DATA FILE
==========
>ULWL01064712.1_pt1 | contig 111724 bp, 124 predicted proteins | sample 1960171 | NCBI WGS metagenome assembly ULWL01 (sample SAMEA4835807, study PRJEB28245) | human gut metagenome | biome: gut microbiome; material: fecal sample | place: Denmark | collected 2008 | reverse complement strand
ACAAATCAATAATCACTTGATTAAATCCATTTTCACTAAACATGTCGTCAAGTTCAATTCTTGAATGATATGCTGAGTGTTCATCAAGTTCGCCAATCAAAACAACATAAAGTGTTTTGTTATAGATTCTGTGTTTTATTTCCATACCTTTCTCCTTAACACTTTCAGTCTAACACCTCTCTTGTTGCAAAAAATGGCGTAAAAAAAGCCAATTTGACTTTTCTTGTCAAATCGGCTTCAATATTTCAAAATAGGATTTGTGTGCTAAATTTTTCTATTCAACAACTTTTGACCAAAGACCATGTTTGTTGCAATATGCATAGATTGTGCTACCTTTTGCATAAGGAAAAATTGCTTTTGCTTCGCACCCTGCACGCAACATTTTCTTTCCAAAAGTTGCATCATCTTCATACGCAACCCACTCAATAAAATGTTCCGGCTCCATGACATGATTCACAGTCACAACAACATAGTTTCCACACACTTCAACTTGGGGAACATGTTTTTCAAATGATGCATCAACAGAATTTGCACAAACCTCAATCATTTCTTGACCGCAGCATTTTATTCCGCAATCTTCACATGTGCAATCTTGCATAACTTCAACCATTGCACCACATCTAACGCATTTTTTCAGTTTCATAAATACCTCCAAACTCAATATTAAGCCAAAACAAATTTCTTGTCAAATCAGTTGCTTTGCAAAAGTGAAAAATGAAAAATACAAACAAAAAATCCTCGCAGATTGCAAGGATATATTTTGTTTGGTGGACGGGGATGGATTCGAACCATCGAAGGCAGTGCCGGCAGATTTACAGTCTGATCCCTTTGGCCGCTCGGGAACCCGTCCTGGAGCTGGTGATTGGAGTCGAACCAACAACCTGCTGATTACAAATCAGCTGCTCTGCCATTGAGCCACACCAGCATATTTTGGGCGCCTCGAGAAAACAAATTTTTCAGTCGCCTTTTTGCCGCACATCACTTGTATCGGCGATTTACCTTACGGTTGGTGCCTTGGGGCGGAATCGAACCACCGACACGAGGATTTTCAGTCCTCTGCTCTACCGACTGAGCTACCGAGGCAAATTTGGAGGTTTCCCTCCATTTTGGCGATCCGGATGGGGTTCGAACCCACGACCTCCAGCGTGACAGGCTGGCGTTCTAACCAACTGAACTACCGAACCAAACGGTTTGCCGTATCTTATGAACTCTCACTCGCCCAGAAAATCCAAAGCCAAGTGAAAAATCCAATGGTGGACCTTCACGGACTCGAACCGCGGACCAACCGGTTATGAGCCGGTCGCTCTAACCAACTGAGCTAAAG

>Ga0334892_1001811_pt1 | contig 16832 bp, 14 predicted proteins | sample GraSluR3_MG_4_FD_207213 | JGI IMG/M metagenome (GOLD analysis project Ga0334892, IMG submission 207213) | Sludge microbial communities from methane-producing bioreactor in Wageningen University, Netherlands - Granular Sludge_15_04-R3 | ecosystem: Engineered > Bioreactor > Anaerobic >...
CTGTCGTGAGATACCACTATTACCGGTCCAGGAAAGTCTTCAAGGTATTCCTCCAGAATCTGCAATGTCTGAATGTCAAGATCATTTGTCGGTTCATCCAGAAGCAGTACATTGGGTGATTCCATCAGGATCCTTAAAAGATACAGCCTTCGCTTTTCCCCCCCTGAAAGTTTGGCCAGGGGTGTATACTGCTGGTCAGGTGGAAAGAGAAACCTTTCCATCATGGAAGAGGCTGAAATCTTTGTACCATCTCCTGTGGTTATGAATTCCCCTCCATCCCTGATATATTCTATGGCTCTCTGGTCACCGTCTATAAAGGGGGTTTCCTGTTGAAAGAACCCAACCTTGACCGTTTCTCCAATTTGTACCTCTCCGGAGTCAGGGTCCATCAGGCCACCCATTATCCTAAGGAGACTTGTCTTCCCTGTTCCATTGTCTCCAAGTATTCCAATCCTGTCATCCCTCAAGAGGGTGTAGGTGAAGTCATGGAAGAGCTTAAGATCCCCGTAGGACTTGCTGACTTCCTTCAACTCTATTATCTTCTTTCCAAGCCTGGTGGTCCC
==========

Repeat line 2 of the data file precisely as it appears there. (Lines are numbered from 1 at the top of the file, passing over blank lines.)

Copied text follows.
ACAAATCAATAATCACTTGATTAAATCCATTTTCACTAAACATGTCGTCAAGTTCAATTCTTGAATGATATGCTGAGTGTTCATCAAGTTCGCCAATCAAAACAACATAAAGTGTTTTGTTATAGATTCTGTGTTTTATTTCCATACCTTTCTCCTTAACACTTTCAGTCTAACACCTCTCTTGTTGCAAAAAATGGCGTAAAAAAAGCCAATTTGACTTTTCTTGTCAAATCGGCTTCAATATTTCAAAATAGGATTTGTGTGCTAAATTTTTCTATTCAACAACTTTTGACCAAAGACCATGTTTGTTGCAATATGCATAGATTGTGCTACCTTTTGCATAAGGAAAAATTGCTTTTGCTTCGCACCCTGCACGCAACATTTTCTTTCCAAAAGTTGCATCATCTTCATACGCAACCCACTCAATAAAATGTTCCGGCTCCATGACATGATTCACAGTCACAACAACATAGTTTCCACACACTTCAACTTGGGGAACATGTTTTTCAAATGATGCATCAACAGAATTTGCACAAACCTCAATCATTTCTTGACCGCAGCATTTTATTCCGCAATCTTCACATGTGCAATCTTGCATAACTTCAACCATTGCACCACATCTAACGCATTTTTTCAGTTTCATAAATACCTCCAAACTCAATATTAAGCCAAAACAAATTTCTTGTCAAATCAGTTGCTTTGCAAAAGTGAAAAATGAAAAATACAAACAAAAAATCCTCGCAGATTGCAAGGATATATTTTGTTTGGTGGACGGGGATGGATTCGAACCATCGAAGGCAGTGCCGGCAGATTTACAGTCTGATCCCTTTGGCCGCTCGGGAACCCGTCCTGGAGCTGGTGATTGGAGTCGAACCAACAACCTGCTGATTACAAATCAGCTGCTCTGCCATTGAGCCACACCAGCATATTTTGGGCGCCTCGAGAAAACAAATTTTTCAGTCGCCTTTTTGCCGCACATCACTTGTATCGGCGATTTACCTTACGGTTGGTGCCTTGGGGCGGAATCGAACCACCGACACGAGGATTTTCAGTCCTCTGCTCTACCGACTGAGCTACCGAGGCAAATTTGGAGGTTTCCCTCCATTTTGGCGATCCGGATGGGGTTCGAACCCACGACCTCCAGCGTGACAGGCTGGCGTTCTAACCAACTGAACTACCGAACCAAACGGTTTGCCGTATCTTATGAACTCTCACTCGCCCAGAAAATCCAAAGCCAAGTGAAAAATCCAATGGTGGACCTTCACGGACTCGAACCGCGGACCAACCGGTTATGAGCCGGTCGCTCTAACCAACTGAGCTAAAG